The thermostat is the first place you should look. If it was accidentally switched to heating mode, then your home won’t get cool. Switching it to the proper mode should resolve the issue. Also, use the “auto” setting so the system will run until it reaches the desired temperature. For the most efficient performance, set the thermostat 20 degrees lower than the temperature outside. On a 100 day, set it to 78 to 80 to manage utility costs.

If there’s a lack of air flow, the filter may need to be changed or AC vents cleaned. But it may also mean your air conditioner needs professional repair. If an evaporator or condenser coil is dirty, this can block the transfer of heat, so air coming from the vents may be less cool. Low refrigerant levels can cause your AC to run all day. You may also hear a bubbling or hissing noise or see refrigerant leaking, which can be a dangerous situation. 

If your AC isn’t working properly, it’s important to call an HVAC contractor quickly to resolve the problem.

Don’t Run Out and Get a Bigger AC

Average daily high temperatures seem to be increasing and there are more hot days per year than ever before. But an AC must still be properly sized. Oversizing a unit will cause your house to cool too quickly. It won’t run long enough to remove humidity, making it clammier and more conducive to condensation and mold. The system will also use more energy leading to higher electricity bills.

Tips for Running Your AC on a 100 Degree Day

In addition to keeping the thermostat at a reasonable setting, here are some ways you can keep your home cool on the hottest days:

Contact NexGen for AC Repair, Installation, and Maintenance

NexGen is a leading air conditioning services company in Southern California. If you’re wondering how long an AC should run on a 100 degree day, and suspect your system isn’t running properly, our licensed, insured technicians will quickly identify and fix any underlying issue. Google Certified for home services, we service all types, makes, and models of ACs. We know air conditioners tend to break down on the hottest days. Call 833-729-9735 to request immediate residential and commercial AC services.

The Top 5 Most Expensive HVAC & Plumbing Repairs

The Top 5 Most Expensive HVAC Plumbing Repairs

When you add up the expenses of major home repairs, you can understand why proper care and maintenance are so important. Major components and the labor needed to replace them can cost hundreds to thousands of dollars. Here, we’ll look at some of the most expensive HVAC and plumbing repair jobs you might encounter:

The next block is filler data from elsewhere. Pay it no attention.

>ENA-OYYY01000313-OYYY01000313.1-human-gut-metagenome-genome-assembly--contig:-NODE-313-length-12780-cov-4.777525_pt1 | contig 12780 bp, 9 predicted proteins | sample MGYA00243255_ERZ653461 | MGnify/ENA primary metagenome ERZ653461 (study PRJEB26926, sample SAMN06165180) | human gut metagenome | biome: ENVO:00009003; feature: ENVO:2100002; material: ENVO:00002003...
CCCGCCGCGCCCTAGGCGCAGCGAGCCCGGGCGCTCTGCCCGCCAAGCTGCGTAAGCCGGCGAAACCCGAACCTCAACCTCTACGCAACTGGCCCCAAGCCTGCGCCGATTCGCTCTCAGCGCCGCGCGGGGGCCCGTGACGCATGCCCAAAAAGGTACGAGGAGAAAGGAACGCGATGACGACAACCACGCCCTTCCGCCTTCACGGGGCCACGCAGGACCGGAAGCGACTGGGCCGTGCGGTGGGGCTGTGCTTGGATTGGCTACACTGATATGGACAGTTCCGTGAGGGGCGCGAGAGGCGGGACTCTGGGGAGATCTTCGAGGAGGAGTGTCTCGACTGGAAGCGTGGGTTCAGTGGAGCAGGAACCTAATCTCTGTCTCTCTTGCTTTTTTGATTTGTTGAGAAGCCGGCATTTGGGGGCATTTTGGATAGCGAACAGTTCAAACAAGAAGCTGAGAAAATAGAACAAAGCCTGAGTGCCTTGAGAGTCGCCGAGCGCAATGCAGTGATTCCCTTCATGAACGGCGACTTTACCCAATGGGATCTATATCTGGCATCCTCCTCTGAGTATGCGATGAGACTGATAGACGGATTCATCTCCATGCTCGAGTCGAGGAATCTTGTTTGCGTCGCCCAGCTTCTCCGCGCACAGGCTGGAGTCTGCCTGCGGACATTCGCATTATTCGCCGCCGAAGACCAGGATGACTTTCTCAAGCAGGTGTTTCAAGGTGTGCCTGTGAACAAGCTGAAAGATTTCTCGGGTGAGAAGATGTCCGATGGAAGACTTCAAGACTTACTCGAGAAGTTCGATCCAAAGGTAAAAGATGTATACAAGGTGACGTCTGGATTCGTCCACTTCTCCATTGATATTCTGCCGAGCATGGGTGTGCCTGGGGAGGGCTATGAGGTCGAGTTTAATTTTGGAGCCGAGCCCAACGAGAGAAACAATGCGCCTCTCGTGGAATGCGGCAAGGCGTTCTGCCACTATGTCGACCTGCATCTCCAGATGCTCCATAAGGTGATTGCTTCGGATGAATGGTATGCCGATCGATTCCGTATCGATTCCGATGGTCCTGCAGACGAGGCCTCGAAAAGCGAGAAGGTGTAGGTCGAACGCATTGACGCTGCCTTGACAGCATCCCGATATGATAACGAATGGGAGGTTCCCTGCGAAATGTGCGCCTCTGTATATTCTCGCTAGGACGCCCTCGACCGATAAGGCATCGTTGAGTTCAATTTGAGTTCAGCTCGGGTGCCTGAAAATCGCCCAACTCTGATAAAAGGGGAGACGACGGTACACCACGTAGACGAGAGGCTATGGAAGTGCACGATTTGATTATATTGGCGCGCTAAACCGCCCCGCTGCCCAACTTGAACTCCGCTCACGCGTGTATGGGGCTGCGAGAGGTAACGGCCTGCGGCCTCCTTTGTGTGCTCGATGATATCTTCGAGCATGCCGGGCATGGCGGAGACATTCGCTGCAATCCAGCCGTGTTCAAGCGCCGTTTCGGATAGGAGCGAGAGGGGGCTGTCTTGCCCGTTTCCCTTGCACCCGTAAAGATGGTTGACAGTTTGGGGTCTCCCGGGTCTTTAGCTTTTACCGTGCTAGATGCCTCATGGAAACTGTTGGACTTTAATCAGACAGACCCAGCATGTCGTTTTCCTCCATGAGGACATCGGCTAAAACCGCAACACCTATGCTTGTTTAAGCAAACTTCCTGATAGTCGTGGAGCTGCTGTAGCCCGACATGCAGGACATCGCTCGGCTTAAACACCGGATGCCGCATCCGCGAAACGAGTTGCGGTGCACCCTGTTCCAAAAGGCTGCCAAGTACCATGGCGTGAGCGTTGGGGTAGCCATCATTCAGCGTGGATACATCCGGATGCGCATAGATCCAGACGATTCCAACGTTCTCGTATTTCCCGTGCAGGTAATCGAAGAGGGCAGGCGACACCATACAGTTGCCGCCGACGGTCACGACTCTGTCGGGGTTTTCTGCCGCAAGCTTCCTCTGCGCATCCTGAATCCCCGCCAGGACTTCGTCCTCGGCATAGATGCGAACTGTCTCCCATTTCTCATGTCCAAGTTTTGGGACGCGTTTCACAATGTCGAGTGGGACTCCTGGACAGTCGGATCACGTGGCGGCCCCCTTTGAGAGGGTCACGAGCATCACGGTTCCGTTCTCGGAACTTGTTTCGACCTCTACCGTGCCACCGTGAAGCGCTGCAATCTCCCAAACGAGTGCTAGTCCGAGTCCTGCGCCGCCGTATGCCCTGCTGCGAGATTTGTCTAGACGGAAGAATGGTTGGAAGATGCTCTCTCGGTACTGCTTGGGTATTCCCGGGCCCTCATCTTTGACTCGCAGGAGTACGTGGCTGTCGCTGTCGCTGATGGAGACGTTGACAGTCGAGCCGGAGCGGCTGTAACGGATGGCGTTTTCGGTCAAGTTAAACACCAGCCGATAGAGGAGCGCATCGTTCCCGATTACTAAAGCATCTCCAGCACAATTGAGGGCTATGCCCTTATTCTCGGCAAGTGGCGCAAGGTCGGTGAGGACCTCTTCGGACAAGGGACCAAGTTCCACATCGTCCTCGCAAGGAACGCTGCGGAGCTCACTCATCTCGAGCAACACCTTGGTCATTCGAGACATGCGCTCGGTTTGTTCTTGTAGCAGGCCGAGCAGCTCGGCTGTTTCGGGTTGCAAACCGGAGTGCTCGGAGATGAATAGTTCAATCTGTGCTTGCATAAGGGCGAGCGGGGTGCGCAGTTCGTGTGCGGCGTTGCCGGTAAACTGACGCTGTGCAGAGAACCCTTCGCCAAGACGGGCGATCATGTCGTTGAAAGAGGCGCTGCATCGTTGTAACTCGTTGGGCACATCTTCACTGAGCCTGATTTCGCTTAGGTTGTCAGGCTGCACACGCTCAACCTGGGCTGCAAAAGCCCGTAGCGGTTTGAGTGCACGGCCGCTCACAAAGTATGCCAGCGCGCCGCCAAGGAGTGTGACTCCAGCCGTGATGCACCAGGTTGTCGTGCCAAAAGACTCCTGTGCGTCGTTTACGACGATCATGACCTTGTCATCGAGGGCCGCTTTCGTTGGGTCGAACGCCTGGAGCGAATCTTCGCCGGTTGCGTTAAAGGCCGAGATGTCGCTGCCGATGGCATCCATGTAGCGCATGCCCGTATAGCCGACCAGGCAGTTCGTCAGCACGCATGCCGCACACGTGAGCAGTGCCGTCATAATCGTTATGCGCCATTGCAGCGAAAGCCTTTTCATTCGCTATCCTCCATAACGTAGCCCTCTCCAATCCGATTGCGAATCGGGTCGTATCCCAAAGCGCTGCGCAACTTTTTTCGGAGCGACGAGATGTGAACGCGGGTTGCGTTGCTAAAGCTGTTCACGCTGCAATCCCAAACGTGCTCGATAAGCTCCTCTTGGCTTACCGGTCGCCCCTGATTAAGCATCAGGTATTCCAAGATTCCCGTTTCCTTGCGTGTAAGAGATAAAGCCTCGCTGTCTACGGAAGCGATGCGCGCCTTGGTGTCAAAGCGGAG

1. 1. Bathroom Water Damage

Leaking, standing, or running water will damage your home more quickly than you might think. It can soak through flooring materials, walls, and framing. Leaking pipes and fixtures are a common culprit. But a lack of caulking is a serious problem. Periodically check/replace the caulking or grout between tiles or water can easily percolate through and cause the underlying wood to rot. Mold and mildew may be growing below the surface before you know the extent of the damage.

If just everything around your shower space is severely damaged, replacing it all can cost $10,000 to $15,000.

  1. 2. Slab Leak Repair

Detecting a slab foundation leak alone can cost several hundred dollars. Thicker slabs may require more time not just to find a leak, but to fix it, especially the deeper the affected pipe is. Repairing a slab usually involves removing the overlying flooring, so the type of flooring material to take out and replace is a cost factor. Vapor barriers, rebar, and other materials as well as portions of the foundation may also need to be removed.

Expect to spend up to $4,000, but many variables can jack up the price, including the amount of digging and how much pipe-work is needed.

  1. 3. AC Compressor Failure

Of all HVAC repairs, compressor failure is the one homeowners dread the most. Fortunately, compressors are very durable and reliable. But dirty coils, low refrigerant, overheating, and electrical problems can strain the compressor and cause it to fail. Replacing it is time-consuming and requires a great deal of expertise.

The average cost to replace an AC compressor is $1,800, but parts and labor costs can be as high as $2,380.

  1. 4. HVAC Condenser Damage